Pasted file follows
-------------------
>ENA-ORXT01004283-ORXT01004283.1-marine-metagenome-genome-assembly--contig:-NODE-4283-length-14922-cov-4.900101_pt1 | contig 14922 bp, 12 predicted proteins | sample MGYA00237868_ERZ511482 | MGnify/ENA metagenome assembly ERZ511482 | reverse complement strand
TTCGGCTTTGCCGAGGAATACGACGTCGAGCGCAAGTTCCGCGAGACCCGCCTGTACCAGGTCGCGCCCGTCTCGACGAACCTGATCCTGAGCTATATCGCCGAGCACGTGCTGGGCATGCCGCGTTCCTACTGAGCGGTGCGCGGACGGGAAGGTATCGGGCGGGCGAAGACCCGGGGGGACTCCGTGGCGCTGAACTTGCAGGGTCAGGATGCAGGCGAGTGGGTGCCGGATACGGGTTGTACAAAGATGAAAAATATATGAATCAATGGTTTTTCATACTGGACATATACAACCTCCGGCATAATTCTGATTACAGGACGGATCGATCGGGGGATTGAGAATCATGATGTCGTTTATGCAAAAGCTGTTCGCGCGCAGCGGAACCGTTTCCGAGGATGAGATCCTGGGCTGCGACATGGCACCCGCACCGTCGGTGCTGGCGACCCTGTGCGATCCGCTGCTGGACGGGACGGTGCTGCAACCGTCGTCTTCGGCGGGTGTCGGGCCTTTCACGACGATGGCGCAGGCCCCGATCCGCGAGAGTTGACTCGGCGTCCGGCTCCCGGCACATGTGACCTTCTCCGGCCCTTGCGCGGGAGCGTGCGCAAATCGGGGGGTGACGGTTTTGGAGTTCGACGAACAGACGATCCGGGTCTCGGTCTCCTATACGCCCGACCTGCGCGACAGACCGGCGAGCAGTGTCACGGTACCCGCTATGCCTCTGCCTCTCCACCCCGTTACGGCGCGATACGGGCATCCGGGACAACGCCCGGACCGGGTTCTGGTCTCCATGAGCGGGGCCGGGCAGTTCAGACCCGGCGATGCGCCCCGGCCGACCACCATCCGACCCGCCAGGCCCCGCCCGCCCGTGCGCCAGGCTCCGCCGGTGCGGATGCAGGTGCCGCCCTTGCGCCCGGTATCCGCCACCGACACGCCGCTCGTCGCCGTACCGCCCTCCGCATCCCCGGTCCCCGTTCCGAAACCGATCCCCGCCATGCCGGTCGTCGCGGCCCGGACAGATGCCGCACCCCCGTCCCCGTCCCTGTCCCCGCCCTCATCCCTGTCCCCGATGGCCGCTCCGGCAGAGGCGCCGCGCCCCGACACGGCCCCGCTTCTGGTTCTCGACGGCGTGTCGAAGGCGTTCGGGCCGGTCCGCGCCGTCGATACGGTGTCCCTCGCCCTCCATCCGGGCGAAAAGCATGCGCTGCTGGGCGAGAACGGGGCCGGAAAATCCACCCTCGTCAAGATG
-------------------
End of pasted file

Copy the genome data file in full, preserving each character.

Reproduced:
>ENA-ORXT01004283-ORXT01004283.1-marine-metagenome-genome-assembly--contig:-NODE-4283-length-14922-cov-4.900101_pt1 | contig 14922 bp, 12 predicted proteins | sample MGYA00237868_ERZ511482 | MGnify/ENA metagenome assembly ERZ511482 | reverse complement strand
TTCGGCTTTGCCGAGGAATACGACGTCGAGCGCAAGTTCCGCGAGACCCGCCTGTACCAGGTCGCGCCCGTCTCGACGAACCTGATCCTGAGCTATATCGCCGAGCACGTGCTGGGCATGCCGCGTTCCTACTGAGCGGTGCGCGGACGGGAAGGTATCGGGCGGGCGAAGACCCGGGGGGACTCCGTGGCGCTGAACTTGCAGGGTCAGGATGCAGGCGAGTGGGTGCCGGATACGGGTTGTACAAAGATGAAAAATATATGAATCAATGGTTTTTCATACTGGACATATACAACCTCCGGCATAATTCTGATTACAGGACGGATCGATCGGGGGATTGAGAATCATGATGTCGTTTATGCAAAAGCTGTTCGCGCGCAGCGGAACCGTTTCCGAGGATGAGATCCTGGGCTGCGACATGGCACCCGCACCGTCGGTGCTGGCGACCCTGTGCGATCCGCTGCTGGACGGGACGGTGCTGCAACCGTCGTCTTCGGCGGGTGTCGGGCCTTTCACGACGATGGCGCAGGCCCCGATCCGCGAGAGTTGACTCGGCGTCCGGCTCCCGGCACATGTGACCTTCTCCGGCCCTTGCGCGGGAGCGTGCGCAAATCGGGGGGTGACGGTTTTGGAGTTCGACGAACAGACGATCCGGGTCTCGGTCTCCTATACGCCCGACCTGCGCGACAGACCGGCGAGCAGTGTCACGGTACCCGCTATGCCTCTGCCTCTCCACCCCGTTACGGCGCGATACGGGCATCCGGGACAACGCCCGGACCGGGTTCTGGTCTCCATGAGCGGGGCCGGGCAGTTCAGACCCGGCGATGCGCCCCGGCCGACCACCATCCGACCCGCCAGGCCCCGCCCGCCCGTGCGCCAGGCTCCGCCGGTGCGGATGCAGGTGCCGCCCTTGCGCCCGGTATCCGCCACCGACACGCCGCTCGTCGCCGTACCGCCCTCCGCATCCCCGGTCCCCGTTCCGAAACCGATCCCCGCCATGCCGGTCGTCGCGGCCCGGACAGATGCCGCACCCCCGTCCCCGTCCCTGTCCCCGCCCTCATCCCTGTCCCCGATGGCCGCTCCGGCAGAGGCGCCGCGCCCCGACACGGCCCCGCTTCTGGTTCTCGACGGCGTGTCGAAGGCGTTCGGGCCGGTCCGCGCCGTCGATACGGTGTCCCTCGCCCTCCATCCGGGCGAAAAGCATGCGCTGCTGGGCGAGAACGGGGCCGGAAAATCCACCCTCGTCAAGATG